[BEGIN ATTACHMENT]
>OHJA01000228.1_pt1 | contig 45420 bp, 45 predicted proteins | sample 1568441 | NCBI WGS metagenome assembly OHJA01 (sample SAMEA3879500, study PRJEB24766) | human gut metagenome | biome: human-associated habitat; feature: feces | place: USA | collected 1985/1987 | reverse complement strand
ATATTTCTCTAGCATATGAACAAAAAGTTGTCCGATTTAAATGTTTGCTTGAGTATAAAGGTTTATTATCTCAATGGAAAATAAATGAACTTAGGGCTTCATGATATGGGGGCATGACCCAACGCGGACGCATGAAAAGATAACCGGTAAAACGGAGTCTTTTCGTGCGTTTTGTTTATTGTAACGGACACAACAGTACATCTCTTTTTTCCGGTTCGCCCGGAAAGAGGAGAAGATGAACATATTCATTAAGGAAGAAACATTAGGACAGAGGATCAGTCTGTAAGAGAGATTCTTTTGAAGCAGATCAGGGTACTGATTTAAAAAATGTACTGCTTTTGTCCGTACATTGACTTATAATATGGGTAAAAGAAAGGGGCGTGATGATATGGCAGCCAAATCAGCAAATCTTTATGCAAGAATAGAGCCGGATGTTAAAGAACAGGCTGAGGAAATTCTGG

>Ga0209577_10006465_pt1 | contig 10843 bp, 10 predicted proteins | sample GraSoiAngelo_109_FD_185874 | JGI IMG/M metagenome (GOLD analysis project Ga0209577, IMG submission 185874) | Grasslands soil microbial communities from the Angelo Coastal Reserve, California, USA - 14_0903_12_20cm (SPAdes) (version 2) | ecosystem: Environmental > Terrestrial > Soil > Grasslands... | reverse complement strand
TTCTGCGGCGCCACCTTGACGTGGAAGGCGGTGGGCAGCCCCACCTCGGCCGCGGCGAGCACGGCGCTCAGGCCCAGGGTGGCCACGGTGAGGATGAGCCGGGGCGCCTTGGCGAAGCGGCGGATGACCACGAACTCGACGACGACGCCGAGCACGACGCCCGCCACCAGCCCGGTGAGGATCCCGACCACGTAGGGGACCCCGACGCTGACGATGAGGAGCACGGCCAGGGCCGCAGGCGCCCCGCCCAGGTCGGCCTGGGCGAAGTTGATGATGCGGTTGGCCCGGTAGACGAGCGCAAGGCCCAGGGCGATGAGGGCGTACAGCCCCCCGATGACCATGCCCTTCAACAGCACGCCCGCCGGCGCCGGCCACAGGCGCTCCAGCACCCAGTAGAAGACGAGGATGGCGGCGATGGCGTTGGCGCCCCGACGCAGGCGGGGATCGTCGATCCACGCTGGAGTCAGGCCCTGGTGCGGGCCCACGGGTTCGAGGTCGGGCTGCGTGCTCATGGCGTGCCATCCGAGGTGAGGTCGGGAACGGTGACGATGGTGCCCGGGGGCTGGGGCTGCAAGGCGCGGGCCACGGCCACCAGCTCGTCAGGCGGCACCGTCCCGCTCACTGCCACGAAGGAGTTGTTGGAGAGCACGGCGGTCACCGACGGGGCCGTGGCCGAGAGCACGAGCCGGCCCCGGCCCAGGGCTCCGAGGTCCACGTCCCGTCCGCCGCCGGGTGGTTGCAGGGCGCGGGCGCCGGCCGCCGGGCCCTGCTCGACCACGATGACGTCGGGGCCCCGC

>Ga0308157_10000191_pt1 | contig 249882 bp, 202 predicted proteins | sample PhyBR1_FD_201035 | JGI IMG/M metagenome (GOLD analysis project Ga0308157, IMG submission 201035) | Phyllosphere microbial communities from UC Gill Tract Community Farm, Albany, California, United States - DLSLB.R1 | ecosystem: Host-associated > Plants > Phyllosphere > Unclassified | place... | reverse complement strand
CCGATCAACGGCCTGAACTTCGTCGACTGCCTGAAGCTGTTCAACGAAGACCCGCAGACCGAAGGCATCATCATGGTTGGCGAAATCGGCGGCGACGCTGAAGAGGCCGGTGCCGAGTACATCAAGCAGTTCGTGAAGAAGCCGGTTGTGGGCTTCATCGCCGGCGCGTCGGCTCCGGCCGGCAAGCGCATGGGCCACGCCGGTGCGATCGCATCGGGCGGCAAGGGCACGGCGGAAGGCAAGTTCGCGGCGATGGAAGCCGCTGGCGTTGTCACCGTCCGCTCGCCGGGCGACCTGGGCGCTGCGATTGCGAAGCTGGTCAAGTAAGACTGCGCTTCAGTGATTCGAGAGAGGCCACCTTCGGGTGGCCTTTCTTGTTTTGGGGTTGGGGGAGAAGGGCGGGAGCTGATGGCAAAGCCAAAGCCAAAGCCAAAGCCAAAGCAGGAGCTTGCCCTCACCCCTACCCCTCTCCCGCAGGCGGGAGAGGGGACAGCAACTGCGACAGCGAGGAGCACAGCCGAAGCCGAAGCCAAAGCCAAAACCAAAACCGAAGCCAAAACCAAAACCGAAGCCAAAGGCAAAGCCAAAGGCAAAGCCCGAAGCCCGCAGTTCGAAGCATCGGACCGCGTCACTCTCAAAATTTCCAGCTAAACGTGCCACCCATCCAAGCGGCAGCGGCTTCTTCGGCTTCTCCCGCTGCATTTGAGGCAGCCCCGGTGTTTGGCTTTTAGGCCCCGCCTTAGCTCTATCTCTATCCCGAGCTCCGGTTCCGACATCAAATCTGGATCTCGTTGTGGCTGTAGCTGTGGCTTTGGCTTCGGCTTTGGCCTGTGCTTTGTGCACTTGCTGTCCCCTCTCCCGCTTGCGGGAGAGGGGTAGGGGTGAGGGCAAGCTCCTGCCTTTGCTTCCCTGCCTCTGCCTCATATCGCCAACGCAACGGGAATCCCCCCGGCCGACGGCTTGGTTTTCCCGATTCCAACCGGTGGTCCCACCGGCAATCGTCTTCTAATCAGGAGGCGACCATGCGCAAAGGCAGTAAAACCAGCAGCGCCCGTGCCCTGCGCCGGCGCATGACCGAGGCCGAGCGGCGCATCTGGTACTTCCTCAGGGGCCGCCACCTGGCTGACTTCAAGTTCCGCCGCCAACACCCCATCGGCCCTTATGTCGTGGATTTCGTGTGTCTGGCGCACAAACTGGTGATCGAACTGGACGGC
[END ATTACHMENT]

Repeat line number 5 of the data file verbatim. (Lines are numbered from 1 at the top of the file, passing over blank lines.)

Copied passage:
>Ga0308157_10000191_pt1 | contig 249882 bp, 202 predicted proteins | sample PhyBR1_FD_201035 | JGI IMG/M metagenome (GOLD analysis project Ga0308157, IMG submission 201035) | Phyllosphere microbial communities from UC Gill Tract Community Farm, Albany, California, United States - DLSLB.R1 | ecosystem: Host-associated > Plants > Phyllosphere > Unclassified | place... | reverse complement strand